For Reham Aly from Egypt, now a graduate student on CMS at the University of Bari, Italy, this was the first visit to the United States and Fermilab. She had been invited to come to work at the Fermilab LHC Physics Center, or LPC, for two months under the Guest and Visitors Program. Another student, Angela Taliercio, an Italian working on her Ph.D. at the University of Louvain, Belgium, also supported by the same program, had visited the LPC in 2018. The rewarding experience she had, she says, made her want to come back. Reham and Angela spent staggered two-month periods at Fermilab, from October to December 2019.
University of Bari Professor Nicola De Filippis, also a distinguished visitor at the LPC, and Fermilab scientist Pushpa Bhat mentor both students. Reham looks for dark matter signatures in the monoHiggs channel with four leptons in the final state (coming from Higgs decays into Z boson pairs) and missing transverse energy, and Angela studies diHiggs production in the four-lepton-plus-two-b-jets decay channel. Both analyses use machine learning techniques such as neural networks and boosted decision trees. With the full LHC Run 2 data set of 137 inverse femtobarns in hand, both analyses are expected to yield physics results that will be reported at conferences and in publications later this year.
For the past decade and a half, the LPC has been a venue for a vibrant and diverse community of researchers from the U.S. and international CMS community. The LPC supports a number of students, postdocs and faculty members at Fermilab, providing them resources to carry out physics analyses, to participate in detector design and production, and participate in software and computing activities. The LPC also excels at providing unique training opportunities, with over 70 events per year! This model is so effective that it is being replicated in the neutrino and cosmic domains. Although most students are from U.S. universities, a number of students come from abroad and are supported through the LPC Guest and Visitors Program, which furthers the community’s diversity of ideas and culture and diversity of physics output. More than half of all CMS publications include direct contributions from the research performed at the LPC.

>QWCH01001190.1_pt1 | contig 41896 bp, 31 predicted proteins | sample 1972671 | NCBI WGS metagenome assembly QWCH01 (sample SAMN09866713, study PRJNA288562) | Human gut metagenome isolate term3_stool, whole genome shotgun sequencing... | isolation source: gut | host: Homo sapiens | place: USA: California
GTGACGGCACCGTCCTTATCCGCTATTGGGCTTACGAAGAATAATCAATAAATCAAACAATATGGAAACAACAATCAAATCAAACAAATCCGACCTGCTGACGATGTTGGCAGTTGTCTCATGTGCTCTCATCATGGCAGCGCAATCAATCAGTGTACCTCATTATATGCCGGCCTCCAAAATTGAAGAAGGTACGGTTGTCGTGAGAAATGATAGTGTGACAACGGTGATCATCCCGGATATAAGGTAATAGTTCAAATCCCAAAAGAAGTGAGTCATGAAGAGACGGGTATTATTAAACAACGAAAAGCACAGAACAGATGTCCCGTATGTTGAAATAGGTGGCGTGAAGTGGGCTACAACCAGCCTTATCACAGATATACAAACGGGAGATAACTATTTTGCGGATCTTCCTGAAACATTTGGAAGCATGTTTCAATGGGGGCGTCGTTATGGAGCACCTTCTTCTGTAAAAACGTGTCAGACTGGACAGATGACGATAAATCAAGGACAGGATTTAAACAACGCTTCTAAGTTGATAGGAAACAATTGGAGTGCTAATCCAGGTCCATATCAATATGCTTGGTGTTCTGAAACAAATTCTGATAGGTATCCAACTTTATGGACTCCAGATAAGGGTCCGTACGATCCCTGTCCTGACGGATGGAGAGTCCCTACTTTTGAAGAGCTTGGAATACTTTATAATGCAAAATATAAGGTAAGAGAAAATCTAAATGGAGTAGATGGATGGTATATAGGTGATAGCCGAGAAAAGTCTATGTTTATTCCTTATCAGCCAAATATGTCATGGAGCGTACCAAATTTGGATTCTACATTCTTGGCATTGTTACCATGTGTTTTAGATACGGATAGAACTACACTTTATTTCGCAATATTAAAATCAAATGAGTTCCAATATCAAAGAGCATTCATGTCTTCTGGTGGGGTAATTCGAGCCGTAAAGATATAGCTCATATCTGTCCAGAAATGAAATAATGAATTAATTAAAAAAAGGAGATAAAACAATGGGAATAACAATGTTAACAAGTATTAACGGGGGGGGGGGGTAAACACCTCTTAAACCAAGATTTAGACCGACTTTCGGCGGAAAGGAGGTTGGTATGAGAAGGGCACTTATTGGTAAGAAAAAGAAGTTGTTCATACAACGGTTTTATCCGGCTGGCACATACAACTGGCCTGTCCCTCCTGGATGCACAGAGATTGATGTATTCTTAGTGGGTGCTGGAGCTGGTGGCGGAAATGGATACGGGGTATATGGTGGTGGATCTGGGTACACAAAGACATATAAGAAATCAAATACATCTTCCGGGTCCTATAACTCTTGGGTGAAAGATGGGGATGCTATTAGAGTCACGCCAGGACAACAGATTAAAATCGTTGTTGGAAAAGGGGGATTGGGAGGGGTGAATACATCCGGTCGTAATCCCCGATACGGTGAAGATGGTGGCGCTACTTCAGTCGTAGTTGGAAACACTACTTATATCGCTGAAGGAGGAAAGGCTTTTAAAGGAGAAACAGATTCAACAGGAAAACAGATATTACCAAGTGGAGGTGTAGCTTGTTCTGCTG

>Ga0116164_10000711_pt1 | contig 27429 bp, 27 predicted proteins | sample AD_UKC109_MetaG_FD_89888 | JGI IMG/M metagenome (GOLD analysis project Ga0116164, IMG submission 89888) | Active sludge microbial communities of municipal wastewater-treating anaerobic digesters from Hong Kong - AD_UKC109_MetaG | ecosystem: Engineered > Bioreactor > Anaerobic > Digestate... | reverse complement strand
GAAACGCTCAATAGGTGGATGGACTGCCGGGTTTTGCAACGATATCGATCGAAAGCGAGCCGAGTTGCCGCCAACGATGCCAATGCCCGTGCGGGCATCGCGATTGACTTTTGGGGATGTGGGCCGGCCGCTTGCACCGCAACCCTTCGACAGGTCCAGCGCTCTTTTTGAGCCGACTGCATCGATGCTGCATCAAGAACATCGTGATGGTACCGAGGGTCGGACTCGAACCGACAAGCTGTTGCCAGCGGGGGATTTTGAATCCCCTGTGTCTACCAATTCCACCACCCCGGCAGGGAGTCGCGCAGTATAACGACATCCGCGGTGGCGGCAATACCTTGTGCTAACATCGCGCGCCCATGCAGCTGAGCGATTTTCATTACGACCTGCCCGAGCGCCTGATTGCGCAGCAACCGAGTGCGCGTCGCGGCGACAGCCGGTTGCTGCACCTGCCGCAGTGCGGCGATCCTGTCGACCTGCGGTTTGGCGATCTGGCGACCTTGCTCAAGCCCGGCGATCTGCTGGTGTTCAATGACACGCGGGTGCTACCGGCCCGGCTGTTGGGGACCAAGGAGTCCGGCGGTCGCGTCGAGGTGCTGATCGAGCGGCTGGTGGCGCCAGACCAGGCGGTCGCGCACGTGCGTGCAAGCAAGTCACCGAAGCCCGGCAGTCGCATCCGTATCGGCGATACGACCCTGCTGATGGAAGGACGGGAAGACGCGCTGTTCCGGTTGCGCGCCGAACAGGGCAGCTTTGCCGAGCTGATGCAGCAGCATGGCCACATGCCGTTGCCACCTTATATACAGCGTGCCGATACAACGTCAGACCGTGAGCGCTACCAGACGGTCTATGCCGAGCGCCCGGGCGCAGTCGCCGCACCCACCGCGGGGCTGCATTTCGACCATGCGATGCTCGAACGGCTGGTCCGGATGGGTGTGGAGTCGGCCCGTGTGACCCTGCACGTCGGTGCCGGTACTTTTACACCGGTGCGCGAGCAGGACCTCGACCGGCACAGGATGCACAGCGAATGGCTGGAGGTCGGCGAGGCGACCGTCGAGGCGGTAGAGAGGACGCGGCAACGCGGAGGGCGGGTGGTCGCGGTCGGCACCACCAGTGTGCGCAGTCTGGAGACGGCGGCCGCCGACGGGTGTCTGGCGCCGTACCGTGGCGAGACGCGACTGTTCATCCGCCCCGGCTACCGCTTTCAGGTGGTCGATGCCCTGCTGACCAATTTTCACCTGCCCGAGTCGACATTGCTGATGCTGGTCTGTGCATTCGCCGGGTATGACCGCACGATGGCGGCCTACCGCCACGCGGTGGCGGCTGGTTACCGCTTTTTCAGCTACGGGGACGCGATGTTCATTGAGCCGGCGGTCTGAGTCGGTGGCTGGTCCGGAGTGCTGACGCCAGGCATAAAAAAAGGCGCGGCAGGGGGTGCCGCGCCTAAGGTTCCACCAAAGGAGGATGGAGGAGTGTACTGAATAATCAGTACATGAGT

In addition to working on physics analyses, Reham and Angela worked on testing prototype silicon sensors at the Fermilab SiDet Facility under the supervision of Fermilab scientist Lenny Spiegel. Final versions of these sensors will eventually be used in the construction of outer tracker modules for the high-luminosity upgrade of the CMS tracker. As part of the quality control process for module assembly, Reham and Angela checked the sensors that were received at Fermilab. These basic but critical tests, such as measuring the sensor current as a function of an applied voltage, help ensure that no damage has occurred in shipment and are a part of the sensor quality certification. It is a great training for students in the basic workings of semiconductor detectors. Angela has also worked at SiDet on testing of prototype tracker modules for CMS upgrade.
Angela was back last month at the LPC to assist courses at the annual CMS Data Analysis School. This year the DAS had a record attendance with 70 students and over 100 instructors. Both students plan to come back to the LPC for one or two more month-long visits before they complete their physics analyses using complete LHC Run 2 data sets, which will form the basis for their Ph.D. theses. See you soon, Reham and Angela!
Pushpa Bhat and Lenny Spiegel are Fermilab scientists on the CMS experiment.